Study finds court design influences jury decisions


A study of courtrooms by a research team led by the University of Western Sydney has found the place where the accused sits could make a difference to the outcome of their case, with those sitting in a glass fronted dock twice as likely to be convicted as the same person sitting at the Bar table.

In most Australian courts an accused person sits in a separate enclosure known as the 'dock', but some Australian courtrooms also use a glass dock.

Sitting behind glass docks is more common in England & Wales, France, Canada and former Soviet-bloc countries, but from as early as 1914 American courts have found that any form of constraint undermines the right to a fair trial.

To test this theory, researchers carried out a field experiment at the Sydney West trial courts as part of an Australian Research Council Linkage project (with partners including the NSW Department of Justice and the West Australian Department of Justice and Attorney General)

During the study, more than 400 mock jurors watched a 45-minute live trial about an alleged terrorist conspiracy, with actors playing the judge, counsel, witnesses and defendants.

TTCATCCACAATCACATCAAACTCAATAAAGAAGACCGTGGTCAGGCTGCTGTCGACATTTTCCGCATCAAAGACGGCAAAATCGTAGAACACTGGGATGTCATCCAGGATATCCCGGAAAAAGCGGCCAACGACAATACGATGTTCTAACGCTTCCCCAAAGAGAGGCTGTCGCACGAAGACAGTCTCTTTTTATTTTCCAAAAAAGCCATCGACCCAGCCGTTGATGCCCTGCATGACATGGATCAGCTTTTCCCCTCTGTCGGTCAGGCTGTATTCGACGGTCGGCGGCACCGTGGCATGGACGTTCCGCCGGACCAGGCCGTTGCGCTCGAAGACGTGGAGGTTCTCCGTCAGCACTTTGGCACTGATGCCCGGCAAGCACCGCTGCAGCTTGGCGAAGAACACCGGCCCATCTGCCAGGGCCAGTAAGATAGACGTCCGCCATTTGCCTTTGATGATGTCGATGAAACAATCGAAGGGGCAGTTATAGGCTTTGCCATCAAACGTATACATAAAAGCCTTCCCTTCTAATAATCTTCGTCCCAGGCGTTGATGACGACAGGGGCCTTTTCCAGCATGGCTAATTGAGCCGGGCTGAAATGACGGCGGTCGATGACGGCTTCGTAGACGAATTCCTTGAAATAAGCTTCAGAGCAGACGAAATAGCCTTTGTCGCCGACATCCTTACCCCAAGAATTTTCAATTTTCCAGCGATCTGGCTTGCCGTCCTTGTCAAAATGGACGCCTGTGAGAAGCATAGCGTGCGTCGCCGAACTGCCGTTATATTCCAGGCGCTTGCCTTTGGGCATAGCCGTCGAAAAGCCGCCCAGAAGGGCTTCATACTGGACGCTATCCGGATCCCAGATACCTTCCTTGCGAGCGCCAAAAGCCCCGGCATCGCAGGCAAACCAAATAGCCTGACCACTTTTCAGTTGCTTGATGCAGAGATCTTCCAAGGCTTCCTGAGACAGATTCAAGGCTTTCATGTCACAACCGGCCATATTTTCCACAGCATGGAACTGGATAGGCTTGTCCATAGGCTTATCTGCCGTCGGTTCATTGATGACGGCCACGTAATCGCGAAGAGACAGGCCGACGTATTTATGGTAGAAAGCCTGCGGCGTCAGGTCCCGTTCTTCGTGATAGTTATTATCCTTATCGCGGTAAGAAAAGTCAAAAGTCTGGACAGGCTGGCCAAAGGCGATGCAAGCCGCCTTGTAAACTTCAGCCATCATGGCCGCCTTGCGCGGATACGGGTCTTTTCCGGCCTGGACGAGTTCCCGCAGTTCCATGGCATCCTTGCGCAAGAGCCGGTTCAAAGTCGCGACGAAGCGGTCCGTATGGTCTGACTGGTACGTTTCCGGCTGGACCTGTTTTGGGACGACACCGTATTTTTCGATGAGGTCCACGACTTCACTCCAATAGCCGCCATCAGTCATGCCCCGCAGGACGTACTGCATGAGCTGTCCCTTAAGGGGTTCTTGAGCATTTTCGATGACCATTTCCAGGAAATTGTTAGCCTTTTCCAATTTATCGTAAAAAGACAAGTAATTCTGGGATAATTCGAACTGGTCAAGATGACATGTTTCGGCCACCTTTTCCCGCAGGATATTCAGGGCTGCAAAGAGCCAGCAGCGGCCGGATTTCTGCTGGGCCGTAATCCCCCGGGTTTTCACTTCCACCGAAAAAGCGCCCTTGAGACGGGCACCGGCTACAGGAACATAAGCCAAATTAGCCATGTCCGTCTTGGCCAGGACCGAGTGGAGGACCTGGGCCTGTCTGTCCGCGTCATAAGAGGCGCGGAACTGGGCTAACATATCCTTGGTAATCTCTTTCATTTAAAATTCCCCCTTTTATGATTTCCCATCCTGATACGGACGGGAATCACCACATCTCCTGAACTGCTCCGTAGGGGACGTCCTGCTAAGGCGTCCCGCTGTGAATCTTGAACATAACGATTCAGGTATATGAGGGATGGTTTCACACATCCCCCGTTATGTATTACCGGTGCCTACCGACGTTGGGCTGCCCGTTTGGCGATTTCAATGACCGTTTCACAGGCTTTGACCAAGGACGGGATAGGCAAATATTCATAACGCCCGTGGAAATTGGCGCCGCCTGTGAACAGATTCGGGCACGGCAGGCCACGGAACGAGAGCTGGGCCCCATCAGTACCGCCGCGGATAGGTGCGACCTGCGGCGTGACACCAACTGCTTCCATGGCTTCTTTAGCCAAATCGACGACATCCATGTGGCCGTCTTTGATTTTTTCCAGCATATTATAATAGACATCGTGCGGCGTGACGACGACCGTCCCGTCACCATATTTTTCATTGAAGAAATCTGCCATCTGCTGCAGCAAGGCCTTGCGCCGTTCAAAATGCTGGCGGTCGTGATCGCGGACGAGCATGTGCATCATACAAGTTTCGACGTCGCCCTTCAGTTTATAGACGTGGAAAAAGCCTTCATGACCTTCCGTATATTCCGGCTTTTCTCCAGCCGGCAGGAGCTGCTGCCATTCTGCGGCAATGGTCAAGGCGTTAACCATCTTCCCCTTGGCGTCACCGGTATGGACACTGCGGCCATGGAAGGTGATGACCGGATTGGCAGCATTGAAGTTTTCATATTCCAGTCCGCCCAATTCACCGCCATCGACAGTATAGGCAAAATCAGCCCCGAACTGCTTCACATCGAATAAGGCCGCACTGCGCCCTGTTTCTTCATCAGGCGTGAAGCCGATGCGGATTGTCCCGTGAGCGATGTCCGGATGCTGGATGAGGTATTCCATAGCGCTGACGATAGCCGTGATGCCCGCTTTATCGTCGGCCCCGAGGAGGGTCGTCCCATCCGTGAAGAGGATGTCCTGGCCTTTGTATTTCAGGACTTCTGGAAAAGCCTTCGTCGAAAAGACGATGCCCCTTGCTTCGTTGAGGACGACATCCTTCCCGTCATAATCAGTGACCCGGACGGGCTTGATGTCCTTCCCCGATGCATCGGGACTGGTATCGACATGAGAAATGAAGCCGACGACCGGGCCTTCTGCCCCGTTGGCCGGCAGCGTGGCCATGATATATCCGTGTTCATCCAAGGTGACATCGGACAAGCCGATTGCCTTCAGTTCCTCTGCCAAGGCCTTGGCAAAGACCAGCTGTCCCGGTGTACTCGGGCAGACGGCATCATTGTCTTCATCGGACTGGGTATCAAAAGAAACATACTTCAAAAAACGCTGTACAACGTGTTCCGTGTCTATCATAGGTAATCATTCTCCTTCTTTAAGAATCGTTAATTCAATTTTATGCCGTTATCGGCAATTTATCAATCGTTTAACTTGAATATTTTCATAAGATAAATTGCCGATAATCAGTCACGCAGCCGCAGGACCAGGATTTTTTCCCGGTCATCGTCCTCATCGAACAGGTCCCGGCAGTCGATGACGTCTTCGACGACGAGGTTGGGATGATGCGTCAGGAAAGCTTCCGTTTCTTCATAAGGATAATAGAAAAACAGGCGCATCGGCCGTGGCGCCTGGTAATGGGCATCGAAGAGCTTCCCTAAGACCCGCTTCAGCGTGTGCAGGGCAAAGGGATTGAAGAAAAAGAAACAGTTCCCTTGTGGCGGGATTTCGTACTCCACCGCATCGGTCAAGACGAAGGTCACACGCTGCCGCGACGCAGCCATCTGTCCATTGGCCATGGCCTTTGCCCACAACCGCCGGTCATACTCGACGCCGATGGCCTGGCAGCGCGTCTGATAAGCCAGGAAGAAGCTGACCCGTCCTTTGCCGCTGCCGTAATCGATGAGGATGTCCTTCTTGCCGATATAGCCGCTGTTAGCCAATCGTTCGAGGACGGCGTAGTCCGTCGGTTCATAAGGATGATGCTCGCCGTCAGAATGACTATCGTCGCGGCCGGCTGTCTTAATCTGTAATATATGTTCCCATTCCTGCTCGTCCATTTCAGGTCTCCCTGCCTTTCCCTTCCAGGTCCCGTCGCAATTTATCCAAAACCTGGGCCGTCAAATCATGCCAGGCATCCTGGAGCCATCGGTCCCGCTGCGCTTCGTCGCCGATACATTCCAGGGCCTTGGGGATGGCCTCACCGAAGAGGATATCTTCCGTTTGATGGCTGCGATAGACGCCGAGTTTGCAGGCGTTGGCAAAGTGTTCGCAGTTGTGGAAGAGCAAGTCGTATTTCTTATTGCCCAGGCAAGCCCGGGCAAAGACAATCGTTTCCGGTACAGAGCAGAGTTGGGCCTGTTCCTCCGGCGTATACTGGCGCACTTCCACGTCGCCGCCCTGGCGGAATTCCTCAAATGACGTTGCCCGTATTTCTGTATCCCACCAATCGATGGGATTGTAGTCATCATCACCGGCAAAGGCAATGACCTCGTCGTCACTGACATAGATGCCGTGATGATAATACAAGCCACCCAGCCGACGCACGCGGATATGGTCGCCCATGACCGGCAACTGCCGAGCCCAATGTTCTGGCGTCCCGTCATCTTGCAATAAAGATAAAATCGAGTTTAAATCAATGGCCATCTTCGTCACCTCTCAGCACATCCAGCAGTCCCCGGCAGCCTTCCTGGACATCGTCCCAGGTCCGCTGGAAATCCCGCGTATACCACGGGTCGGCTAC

Researchers then swapped the position of the accused for different "juries" to see if it had a bearing on their decision, with the accused either at the Bar table, in an open dock or in a glass dock.

"The judges who found that glass docks create prejudice have been proved right," says the Research Team Leader Professor David Tait, from the UWS Justice Research Group.

"What surprised us was the size of the difference, and the way even ordinary docks make defendants look guilty."

In the study, 60 per cent of jurors who saw the accused in the glass dock returned a guilty verdict, compared to 46 in an open dock and 32 per cent at the Bar table. 

A defendant sitting in the glass dock was also more likely to be considered 'dangerous' and 'threatening' than in the other locations. 

These findings support the view taken by Supreme Court judges in Victoria in Benbrika and NSW in Baladjam that putting a defendant in a glass cage makes them look guilty.

"Situating a defendant in a dock is often justified by saying it's for the safety of the public or the defendant, but docks are not the answer," says Dr Tait.

"Security is an important concern, but it can be achieved without compromising the fairness of trials."

"Considering the strong evidence in this study, it's time we re-designed courtrooms to comply with human rights standards."


7 November 2014

Mark Smith, Senior Media Officer

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